The funding for the initiatives was made available through a request for proposals. The following programs were selected to receive funding.
Community Coalitions – $997,873
- The Addiction Care Center of Albany, Inc., Albany County - $98,100
- DePaul Community Services, Inc./ NCADD-RA, Monroe County - $100,000
Central New York
- Madison County Council on Alcoholism and Substance Abuse Inc., Madison County - $100,000
- Student Assistance Services Corporation, Westchester County - $99,773
- Catholic Charities of Herkimer County, Herkimer County - $100,000
New York City
- Coalition on Behavioral Health, New York County - $100,000
- Seaway Valley Council for Alcohol/Substance Prevention Inc., St. Lawrence County - $100,000
- Healthlink NY, Tioga County - $100,000
Western New York
- WNY United Against Drug & Alcohol Abuse, Inc., Erie County - $100,000
- Human Understanding & Growth Services Inc., Suffolk County - $100,000
Peer Engagement Programs – $1.65 million
- Rensselaer County Department of Mental Health, Rensselaer - $118,300
- Finger Lakes Addiction Counseling and Referral Agency, Inc., Ontario County - $135,950
Central New York
- Onondaga County Department of Adult and Long-Term Care Services, Onondaga County - $150,000
- Orange County Council on Alcoholism, Inc., Orange County - $150,000
- Montgomery County Community Services Board (with HFM Prevention Council), Montgomery County - $150,000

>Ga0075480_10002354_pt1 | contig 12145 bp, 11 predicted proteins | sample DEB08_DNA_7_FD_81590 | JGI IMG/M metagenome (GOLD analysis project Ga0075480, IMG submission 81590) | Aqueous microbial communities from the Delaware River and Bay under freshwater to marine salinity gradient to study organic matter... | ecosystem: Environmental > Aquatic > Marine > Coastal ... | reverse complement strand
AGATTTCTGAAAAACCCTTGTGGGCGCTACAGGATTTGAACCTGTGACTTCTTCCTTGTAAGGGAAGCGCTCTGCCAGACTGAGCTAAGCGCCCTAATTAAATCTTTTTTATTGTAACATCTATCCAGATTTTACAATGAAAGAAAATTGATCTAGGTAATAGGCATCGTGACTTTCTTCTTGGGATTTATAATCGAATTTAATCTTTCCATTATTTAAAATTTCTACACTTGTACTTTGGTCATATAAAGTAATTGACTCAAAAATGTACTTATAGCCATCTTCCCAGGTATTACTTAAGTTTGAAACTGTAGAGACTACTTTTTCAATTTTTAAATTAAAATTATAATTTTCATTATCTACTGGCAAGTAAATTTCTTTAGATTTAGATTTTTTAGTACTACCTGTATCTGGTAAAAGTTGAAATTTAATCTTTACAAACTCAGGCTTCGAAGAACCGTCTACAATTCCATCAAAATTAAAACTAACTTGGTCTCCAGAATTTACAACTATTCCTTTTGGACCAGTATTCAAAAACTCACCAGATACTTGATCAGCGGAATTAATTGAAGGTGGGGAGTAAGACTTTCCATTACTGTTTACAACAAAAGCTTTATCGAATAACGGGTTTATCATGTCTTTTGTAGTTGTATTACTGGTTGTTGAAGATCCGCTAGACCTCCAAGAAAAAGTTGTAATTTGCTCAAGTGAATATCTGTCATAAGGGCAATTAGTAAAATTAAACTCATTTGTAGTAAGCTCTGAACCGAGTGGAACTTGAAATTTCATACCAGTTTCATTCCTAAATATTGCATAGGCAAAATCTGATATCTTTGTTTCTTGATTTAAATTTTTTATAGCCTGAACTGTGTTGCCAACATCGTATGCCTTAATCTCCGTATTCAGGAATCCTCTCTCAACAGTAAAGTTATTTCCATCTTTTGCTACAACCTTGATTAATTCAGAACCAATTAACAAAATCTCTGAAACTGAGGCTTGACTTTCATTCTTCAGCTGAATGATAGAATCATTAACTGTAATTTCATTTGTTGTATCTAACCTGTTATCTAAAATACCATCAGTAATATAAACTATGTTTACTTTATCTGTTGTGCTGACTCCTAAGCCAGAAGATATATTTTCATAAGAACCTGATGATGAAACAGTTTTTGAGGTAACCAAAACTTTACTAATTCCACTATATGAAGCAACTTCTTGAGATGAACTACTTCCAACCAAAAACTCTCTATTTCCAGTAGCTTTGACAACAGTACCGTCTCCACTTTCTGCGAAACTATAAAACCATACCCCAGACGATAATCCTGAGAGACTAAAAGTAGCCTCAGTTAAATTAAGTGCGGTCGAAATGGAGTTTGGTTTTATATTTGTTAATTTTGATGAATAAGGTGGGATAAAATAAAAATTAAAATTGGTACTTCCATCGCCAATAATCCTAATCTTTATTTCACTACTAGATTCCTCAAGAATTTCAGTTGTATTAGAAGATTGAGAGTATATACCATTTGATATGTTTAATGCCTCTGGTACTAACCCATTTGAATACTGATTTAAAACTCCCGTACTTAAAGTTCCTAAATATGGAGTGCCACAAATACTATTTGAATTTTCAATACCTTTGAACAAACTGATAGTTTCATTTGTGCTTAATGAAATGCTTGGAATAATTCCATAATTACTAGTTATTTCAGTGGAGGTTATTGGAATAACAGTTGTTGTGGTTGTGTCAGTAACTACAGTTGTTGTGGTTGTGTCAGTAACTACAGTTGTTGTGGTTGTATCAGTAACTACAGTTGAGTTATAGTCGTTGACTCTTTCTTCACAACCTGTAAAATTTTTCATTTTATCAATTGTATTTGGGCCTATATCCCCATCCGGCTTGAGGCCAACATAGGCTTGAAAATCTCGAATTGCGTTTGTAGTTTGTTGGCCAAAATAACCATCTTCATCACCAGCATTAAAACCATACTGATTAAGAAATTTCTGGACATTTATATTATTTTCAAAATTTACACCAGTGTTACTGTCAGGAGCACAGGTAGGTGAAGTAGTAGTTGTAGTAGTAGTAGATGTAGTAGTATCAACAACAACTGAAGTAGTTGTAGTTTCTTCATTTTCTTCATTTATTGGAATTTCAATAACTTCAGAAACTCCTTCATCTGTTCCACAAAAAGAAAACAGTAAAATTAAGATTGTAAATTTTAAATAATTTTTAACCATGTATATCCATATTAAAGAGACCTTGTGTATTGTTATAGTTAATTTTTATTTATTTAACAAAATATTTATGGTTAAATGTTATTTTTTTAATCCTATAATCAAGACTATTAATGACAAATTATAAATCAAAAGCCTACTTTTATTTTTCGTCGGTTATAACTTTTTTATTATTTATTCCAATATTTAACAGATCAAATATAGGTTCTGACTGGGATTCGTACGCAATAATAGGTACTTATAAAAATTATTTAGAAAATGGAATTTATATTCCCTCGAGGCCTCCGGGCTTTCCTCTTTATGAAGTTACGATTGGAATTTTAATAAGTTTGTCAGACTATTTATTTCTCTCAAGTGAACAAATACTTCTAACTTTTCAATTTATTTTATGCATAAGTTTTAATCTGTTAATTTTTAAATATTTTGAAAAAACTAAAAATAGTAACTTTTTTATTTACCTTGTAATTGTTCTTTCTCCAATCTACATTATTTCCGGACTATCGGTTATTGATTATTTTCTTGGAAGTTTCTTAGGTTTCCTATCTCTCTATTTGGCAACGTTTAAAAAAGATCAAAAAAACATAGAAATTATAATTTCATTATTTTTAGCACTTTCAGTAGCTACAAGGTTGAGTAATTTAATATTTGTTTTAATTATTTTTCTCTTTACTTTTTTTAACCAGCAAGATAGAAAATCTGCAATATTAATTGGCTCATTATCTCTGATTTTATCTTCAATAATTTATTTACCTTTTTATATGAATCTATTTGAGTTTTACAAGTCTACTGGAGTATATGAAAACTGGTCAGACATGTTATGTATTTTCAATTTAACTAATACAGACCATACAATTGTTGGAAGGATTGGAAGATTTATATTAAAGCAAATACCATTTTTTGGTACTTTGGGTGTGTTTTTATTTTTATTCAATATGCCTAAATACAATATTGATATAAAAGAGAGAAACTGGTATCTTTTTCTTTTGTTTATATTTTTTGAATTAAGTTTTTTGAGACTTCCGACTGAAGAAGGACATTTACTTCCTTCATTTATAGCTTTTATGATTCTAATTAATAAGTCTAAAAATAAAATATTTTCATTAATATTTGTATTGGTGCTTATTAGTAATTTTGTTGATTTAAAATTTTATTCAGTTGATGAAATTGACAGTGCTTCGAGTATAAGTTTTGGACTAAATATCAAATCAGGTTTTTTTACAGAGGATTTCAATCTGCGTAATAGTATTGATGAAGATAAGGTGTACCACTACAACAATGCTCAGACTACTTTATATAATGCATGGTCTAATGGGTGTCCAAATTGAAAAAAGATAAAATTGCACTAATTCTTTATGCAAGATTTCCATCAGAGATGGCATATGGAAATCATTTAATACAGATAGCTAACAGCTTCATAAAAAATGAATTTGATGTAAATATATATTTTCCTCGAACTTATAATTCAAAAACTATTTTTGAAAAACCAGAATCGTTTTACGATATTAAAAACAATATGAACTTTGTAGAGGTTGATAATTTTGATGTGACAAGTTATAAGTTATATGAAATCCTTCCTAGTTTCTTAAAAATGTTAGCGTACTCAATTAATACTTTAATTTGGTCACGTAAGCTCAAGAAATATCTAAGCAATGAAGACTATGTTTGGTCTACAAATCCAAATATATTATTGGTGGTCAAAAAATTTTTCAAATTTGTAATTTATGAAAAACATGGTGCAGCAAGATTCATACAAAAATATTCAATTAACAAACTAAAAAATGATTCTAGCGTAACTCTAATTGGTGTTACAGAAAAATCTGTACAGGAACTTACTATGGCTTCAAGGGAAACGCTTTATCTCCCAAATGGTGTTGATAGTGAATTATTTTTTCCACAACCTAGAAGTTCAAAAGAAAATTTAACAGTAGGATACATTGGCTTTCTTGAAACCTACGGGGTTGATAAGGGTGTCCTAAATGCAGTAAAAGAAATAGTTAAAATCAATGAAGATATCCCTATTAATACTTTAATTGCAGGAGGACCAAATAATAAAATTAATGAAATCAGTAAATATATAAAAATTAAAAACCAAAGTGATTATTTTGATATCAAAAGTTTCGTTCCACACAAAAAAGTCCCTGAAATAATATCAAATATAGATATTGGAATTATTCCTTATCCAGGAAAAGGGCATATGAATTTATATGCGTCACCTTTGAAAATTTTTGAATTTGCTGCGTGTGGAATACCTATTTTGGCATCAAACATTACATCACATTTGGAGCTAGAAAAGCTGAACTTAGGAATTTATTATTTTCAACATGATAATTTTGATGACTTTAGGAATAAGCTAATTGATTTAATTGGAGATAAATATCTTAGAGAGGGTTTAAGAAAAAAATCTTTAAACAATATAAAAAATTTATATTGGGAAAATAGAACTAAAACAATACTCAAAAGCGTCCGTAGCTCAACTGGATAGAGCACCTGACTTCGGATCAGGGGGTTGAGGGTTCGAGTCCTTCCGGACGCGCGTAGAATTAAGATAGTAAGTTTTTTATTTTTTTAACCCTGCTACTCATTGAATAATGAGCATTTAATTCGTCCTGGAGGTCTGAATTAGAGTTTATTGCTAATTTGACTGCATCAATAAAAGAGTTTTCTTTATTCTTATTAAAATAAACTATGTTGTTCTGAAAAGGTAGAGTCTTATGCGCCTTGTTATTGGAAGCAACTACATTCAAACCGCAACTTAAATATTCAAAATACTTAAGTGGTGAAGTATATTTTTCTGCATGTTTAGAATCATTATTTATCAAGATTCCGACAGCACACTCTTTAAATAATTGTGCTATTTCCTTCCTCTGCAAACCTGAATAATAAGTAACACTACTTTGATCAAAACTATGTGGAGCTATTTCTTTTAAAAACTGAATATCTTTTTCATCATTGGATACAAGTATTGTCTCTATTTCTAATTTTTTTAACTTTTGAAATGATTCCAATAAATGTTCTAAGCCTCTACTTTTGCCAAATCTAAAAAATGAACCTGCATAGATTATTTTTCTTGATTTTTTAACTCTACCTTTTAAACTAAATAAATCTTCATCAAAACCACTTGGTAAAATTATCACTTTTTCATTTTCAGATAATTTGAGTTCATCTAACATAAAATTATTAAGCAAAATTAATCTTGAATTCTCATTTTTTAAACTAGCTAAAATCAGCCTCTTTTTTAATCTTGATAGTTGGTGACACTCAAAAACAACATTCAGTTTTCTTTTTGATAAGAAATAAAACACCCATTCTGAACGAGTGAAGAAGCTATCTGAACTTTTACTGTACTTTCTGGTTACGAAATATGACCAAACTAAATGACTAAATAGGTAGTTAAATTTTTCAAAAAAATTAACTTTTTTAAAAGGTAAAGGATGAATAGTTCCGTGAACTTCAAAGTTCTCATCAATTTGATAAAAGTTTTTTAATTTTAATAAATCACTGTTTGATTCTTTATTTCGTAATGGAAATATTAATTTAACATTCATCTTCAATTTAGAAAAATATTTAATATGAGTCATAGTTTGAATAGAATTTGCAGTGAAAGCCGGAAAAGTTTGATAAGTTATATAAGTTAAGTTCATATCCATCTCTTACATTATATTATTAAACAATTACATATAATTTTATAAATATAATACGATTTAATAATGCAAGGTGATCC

New York City
- The Resource Training Center Inc. (d/b/a The Resource Counseling Center), Kings County - $150,000
- Champlain Valley Family Center for Drug Treatment & Youth Services, Clinton County - $148,500
- Council on Alcoholism and Substance Abuse of Livingston County (d/b/a Trinity), Livingston County - $150,000
Western New York
- WNY Independent Living, Inc. (d/b/a Independent Living of Niagara County), Niagara County - $146,444
- Oceanside Counseling Center, Nassau County - $149,010
- Easter Seals New York, Suffolk County - $109,200
New Yorkers struggling with an addiction, or whose loved ones are struggling, can find help and hope by calling the state’s toll-free, 24-hour, 7-day-a-week HOPEline at 1-877-8-HOPENY (1-877-846-7369) or by texting HOPENY (Short Code 467369).
Available addiction treatment including crisis/detox, inpatient, community residence, or outpatient care can be found using this new and improved NYS OASAS Treatment Availability Dashboard at FindAddictionTreatment.ny.gov or through the Access Treatment page on the NYS OASAS website. Visit the #CombatAddiction website at oasas.ny.gov/CombatAddiction to learn more about how you can help to #CombatAddiction in your community.
Visit www.combatheroin.ny.gov for more information on addressing heroin and prescription opioid abuse, including a Kitchen Table Tool Kit to help start the conversation about the warning signs of addiction and where to get help. For tools to use in talking to a young person about preventing alcohol or drug use, visit the State’s Talk2Prevent website.